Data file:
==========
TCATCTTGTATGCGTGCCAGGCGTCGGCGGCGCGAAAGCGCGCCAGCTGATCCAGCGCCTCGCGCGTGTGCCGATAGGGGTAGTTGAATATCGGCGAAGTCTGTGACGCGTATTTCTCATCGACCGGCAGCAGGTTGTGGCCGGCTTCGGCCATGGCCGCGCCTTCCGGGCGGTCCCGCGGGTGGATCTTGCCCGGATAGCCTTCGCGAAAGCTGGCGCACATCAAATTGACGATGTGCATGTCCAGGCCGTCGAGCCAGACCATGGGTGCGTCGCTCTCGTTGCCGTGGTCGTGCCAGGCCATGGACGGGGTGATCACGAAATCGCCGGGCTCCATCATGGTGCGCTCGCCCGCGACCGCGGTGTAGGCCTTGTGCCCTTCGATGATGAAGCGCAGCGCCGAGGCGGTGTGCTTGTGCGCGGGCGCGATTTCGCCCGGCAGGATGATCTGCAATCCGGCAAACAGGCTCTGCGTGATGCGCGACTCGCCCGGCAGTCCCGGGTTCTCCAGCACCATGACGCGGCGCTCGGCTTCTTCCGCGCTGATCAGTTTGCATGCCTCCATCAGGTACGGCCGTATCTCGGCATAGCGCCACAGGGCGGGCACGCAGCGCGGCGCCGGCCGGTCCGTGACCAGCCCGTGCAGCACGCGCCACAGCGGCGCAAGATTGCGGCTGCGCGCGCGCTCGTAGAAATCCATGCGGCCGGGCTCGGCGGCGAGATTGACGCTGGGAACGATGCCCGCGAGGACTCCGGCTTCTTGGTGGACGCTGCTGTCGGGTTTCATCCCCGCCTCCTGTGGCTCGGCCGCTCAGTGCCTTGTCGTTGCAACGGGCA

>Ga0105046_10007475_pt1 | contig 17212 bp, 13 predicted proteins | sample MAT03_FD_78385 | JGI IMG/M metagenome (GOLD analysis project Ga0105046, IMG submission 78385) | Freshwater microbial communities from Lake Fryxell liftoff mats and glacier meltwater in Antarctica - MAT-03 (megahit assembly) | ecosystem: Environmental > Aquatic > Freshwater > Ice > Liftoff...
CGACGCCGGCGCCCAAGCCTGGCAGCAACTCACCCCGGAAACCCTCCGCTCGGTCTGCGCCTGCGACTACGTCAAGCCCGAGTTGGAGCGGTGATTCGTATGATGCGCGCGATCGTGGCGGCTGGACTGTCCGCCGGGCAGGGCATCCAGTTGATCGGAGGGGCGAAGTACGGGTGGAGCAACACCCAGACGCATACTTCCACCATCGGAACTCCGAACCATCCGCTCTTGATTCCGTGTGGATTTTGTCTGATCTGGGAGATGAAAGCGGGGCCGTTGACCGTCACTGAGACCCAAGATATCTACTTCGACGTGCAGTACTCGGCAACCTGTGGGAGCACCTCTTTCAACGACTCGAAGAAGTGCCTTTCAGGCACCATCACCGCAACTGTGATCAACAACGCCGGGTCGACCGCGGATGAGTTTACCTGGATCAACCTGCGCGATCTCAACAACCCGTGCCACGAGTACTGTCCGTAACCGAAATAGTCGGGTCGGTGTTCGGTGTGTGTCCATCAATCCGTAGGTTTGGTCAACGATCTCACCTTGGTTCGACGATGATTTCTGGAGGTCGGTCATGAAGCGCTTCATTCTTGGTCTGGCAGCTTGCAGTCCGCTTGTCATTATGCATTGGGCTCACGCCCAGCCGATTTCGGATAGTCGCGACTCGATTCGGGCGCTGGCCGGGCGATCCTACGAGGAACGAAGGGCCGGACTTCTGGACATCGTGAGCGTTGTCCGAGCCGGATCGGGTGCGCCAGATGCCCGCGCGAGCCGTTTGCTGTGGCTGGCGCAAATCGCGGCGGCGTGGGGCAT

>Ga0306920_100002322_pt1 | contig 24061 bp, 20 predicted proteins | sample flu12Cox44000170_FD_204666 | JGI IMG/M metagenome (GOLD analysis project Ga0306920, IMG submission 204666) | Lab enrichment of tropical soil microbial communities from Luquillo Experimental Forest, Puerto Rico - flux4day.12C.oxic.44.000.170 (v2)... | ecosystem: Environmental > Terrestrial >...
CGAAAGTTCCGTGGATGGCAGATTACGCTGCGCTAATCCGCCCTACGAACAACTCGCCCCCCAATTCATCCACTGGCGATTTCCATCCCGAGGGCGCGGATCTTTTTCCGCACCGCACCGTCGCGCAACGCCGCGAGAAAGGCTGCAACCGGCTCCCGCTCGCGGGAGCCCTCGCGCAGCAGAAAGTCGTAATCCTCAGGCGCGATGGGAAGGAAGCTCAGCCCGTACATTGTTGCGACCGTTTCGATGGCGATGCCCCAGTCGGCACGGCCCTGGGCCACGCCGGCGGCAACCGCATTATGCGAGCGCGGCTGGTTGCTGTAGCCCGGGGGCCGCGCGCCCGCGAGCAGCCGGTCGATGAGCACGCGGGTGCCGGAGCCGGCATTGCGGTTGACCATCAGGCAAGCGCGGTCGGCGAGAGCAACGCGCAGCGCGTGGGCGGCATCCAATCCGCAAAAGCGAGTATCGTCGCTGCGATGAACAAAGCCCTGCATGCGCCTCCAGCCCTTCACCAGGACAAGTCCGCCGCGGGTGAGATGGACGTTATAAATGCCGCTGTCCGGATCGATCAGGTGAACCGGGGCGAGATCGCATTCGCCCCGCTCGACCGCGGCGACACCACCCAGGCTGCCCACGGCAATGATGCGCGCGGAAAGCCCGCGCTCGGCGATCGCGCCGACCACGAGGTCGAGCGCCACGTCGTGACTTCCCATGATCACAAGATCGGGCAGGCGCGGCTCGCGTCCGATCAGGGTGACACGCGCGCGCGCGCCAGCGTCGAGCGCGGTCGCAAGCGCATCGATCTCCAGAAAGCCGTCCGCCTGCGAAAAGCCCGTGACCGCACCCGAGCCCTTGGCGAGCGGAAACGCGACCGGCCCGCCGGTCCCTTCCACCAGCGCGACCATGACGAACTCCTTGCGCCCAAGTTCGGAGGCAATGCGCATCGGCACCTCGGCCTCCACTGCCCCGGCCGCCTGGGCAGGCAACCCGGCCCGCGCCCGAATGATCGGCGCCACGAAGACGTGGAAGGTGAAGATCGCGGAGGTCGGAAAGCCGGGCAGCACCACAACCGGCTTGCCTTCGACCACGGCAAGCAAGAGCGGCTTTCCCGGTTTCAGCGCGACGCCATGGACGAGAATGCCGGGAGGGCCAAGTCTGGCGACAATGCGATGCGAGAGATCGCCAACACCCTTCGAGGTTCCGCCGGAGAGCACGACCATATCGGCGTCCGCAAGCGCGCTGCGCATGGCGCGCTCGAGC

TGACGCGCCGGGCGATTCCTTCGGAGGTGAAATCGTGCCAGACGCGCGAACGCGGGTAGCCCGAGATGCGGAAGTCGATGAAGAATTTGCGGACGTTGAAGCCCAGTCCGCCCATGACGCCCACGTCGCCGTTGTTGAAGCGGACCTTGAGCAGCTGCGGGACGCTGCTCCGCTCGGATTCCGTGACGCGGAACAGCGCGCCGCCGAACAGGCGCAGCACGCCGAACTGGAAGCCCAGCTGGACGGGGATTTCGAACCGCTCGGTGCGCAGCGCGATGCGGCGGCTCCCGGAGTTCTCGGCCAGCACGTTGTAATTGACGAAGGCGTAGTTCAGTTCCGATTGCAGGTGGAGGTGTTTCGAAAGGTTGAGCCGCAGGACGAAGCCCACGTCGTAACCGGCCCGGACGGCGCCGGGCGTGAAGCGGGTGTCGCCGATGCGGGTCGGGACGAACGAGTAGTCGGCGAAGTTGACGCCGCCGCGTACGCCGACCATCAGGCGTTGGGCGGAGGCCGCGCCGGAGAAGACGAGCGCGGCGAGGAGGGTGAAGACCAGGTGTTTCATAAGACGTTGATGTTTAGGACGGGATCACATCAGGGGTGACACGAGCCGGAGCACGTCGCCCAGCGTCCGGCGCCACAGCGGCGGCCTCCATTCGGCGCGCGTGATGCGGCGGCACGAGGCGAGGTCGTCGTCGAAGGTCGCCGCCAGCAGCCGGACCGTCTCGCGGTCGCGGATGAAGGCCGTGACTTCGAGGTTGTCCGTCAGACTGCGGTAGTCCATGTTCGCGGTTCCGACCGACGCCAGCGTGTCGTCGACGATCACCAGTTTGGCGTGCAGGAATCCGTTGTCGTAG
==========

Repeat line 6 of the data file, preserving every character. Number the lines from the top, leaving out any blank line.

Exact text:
TGACGCGCCGGGCGATTCCTTCGGAGGTGAAATCGTGCCAGACGCGCGAACGCGGGTAGCCCGAGATGCGGAAGTCGATGAAGAATTTGCGGACGTTGAAGCCCAGTCCGCCCATGACGCCCACGTCGCCGTTGTTGAAGCGGACCTTGAGCAGCTGCGGGACGCTGCTCCGCTCGGATTCCGTGACGCGGAACAGCGCGCCGCCGAACAGGCGCAGCACGCCGAACTGGAAGCCCAGCTGGACGGGGATTTCGAACCGCTCGGTGCGCAGCGCGATGCGGCGGCTCCCGGAGTTCTCGGCCAGCACGTTGTAATTGACGAAGGCGTAGTTCAGTTCCGATTGCAGGTGGAGGTGTTTCGAAAGGTTGAGCCGCAGGACGAAGCCCACGTCGTAACCGGCCCGGACGGCGCCGGGCGTGAAGCGGGTGTCGCCGATGCGGGTCGGGACGAACGAGTAGTCGGCGAAGTTGACGCCGCCGCGTACGCCGACCATCAGGCGTTGGGCGGAGGCCGCGCCGGAGAAGACGAGCGCGGCGAGGAGGGTGAAGACCAGGTGTTTCATAAGACGTTGATGTTTAGGACGGGATCACATCAGGGGTGACACGAGCCGGAGCACGTCGCCCAGCGTCCGGCGCCACAGCGGCGGCCTCCATTCGGCGCGCGTGATGCGGCGGCACGAGGCGAGGTCGTCGTCGAAGGTCGCCGCCAGCAGCCGGACCGTCTCGCGGTCGCGGATGAAGGCCGTGACTTCGAGGTTGTCCGTCAGACTGCGGTAGTCCATGTTCGCGGTTCCGACCGACGCCAGCGTGTCGTCGACGATCACCAGTTTGGCGTGCAGGAATCCGTTGTCGTAG